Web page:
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Hundreds compete for limited funds to fix roofs-D&C Article-May 10, 2015

Hundreds compete for limited funds to fix roofs
David Riley, Staff writer

When it rains, water trickles through the ragged hole in Helen Cray’s kitchen ceiling and drips into a red pot that she keeps on the counter.

The roof has leaked for at least a year. Cray, 75, a retired social worker, said she has a fixed income and can’t afford to make repairs, nor can her adult children.

The city launched a roof repair program this year to help homeowners like Cray. The initiative is meant to address a costly problem for many residents, extend the life of aging housing stock and discourage people from abandoning homes that may be developing serious health and safety problems.

The response from citizens was overwhelming and may offer yet another measure of poverty in Rochester.

Some 1,173 people applied for help from the $1.9 million program — only enough funding to help some 150 homeowners.

The city selected 75 applicants in a drawing in March and plans to hold another June 19. Names of applicants who weren’t picked will be rolled into the second round.

From one perspective, the roof repair program is a story about civic engagement. Organized in part by Action for a Better Community, city residents — many of them senior citizens — lobbied City Hall last year to establish a program to help people fix their roofs.

“Hundreds of people came in to talk to us,” recalled City Councilwoman Carla Palumbo, chairwoman of the Neighborhood and Business Development Committee.

City officials said they already were planning the roof initiative, but input from the community helped shape the program — particularly a commitment to dedicate 30 percent of the funding to seniors, said Kathleen Washington, deputy commissioner for neighborhood and business development.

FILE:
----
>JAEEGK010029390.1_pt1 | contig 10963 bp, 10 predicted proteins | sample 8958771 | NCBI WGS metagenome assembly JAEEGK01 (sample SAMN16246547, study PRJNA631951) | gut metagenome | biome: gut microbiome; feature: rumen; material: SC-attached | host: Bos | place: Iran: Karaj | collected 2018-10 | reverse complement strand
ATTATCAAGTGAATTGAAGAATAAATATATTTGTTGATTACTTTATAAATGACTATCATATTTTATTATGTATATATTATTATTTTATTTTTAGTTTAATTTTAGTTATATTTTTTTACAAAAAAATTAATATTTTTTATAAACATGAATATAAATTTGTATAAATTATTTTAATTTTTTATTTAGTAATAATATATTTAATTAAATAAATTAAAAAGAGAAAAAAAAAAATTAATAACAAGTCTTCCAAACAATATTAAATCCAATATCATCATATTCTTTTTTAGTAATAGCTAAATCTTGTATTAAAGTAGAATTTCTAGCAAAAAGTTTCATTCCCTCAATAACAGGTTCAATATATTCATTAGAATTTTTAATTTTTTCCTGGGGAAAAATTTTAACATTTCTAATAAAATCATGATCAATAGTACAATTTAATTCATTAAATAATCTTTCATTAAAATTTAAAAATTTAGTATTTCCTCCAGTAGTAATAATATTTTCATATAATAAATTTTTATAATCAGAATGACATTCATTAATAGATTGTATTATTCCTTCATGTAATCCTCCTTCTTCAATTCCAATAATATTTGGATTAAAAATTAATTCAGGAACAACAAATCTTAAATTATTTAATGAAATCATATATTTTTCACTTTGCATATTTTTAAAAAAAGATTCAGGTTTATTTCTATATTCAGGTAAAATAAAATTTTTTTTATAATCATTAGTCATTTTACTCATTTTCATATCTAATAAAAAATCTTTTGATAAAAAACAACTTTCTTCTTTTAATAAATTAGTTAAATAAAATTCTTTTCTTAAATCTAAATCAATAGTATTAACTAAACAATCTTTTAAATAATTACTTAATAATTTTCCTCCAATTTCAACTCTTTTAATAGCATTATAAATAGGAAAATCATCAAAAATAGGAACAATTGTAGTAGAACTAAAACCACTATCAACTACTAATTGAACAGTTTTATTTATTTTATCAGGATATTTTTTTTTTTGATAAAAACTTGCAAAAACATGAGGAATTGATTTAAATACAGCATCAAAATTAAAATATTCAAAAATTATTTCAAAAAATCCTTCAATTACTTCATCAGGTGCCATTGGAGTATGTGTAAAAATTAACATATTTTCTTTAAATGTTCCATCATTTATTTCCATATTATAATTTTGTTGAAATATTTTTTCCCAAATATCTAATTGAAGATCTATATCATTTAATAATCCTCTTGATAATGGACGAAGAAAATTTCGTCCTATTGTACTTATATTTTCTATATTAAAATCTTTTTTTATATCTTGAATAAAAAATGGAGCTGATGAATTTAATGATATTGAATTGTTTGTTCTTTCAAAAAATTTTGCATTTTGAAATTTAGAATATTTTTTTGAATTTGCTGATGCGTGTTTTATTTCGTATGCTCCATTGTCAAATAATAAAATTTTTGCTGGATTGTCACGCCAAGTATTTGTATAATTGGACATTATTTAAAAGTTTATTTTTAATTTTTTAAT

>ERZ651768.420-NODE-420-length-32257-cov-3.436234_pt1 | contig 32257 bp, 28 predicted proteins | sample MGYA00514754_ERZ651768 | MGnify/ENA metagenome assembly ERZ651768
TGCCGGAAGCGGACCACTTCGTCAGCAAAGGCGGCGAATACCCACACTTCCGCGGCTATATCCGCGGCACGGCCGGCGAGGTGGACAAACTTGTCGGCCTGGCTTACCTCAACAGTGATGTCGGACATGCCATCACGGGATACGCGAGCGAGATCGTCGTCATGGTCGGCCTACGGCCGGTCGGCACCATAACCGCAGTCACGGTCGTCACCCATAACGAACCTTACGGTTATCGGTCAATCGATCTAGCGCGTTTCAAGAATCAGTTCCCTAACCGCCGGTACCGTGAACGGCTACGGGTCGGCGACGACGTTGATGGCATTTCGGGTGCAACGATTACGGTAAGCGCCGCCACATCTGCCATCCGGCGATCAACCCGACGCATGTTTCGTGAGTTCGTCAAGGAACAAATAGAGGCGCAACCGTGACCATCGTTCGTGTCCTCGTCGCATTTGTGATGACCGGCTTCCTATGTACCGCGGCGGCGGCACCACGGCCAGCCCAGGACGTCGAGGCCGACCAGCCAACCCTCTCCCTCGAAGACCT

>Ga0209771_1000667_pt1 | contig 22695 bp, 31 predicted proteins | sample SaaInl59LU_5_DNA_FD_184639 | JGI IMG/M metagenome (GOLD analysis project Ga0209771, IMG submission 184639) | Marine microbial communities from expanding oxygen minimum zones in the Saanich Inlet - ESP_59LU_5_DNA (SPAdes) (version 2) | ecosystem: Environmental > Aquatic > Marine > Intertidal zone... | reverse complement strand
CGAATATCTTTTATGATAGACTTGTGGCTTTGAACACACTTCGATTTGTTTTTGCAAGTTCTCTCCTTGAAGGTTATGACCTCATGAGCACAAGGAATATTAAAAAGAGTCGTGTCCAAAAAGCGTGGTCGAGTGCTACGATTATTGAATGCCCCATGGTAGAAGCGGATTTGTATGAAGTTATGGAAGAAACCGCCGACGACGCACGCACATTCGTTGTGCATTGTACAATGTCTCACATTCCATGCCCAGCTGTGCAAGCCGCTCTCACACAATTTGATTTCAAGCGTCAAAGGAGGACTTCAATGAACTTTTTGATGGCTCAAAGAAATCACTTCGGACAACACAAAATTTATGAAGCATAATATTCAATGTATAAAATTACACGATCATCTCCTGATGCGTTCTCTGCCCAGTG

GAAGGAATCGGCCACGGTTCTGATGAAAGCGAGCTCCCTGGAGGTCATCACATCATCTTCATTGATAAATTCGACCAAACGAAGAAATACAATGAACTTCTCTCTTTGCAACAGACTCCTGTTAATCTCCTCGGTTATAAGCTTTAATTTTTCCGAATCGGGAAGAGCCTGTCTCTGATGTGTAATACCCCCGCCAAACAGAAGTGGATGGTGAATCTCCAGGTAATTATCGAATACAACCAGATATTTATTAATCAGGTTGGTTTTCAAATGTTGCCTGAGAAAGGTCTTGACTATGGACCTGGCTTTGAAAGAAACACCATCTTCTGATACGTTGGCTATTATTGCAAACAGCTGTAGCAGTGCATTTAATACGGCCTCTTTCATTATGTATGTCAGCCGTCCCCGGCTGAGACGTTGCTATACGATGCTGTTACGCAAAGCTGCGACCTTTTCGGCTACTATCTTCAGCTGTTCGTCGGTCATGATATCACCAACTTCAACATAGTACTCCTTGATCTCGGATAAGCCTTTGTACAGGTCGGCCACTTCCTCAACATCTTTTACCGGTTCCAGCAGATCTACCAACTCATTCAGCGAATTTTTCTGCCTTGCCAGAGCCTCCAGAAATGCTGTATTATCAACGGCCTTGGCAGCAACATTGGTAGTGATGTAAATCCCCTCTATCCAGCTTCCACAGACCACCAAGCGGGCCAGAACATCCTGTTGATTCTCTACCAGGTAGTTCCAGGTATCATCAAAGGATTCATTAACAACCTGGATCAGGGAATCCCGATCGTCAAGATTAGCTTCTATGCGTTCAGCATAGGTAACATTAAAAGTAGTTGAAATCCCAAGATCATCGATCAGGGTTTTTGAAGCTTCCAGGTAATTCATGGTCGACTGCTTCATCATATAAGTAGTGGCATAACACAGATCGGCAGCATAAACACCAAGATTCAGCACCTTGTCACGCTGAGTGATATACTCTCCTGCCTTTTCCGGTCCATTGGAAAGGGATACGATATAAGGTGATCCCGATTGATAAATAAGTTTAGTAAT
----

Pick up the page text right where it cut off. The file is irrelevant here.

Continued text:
But from another perspective, this is another government program that can only put a dent in a larger community problem.

“People are unhappy with the raffle, but really, they’re unhappy with the fact that they didn’t get pulled and they really need it,” said Jon Greenbaum, a community organizer at ABC who helped rally residents behind the initiative. “That’s just a function of the fact that there’s not enough resources to go around.”

To qualify, applicants can make no more than 50 percent of the area median income. That means less than $23,450 for an individual, and $33,500 for a household of four. In the city, more than a third of families make less than $25,000 a year, according to the U.S. Census Bureau. About 15 percent of city residents over the age of 65 live below the poverty line.

For the 75 people who will get assistance with roof repairs, the help can be life-changing. Among them is Evelyn Bennett, 81.

She applied for help because water has been dripping into the enclosed porch and kitchen of the 19th Ward home where she has lived for 36 years.

“My children grew up here,” she said. “This is our home.”

Bennett was among seniors who spoke up at City Council in favor of the program. To her, the outcome shows that her voice mattered.

“I cannot put it in words because it’s so helpful to so many people in my situation,” she said. “It’s not just me.”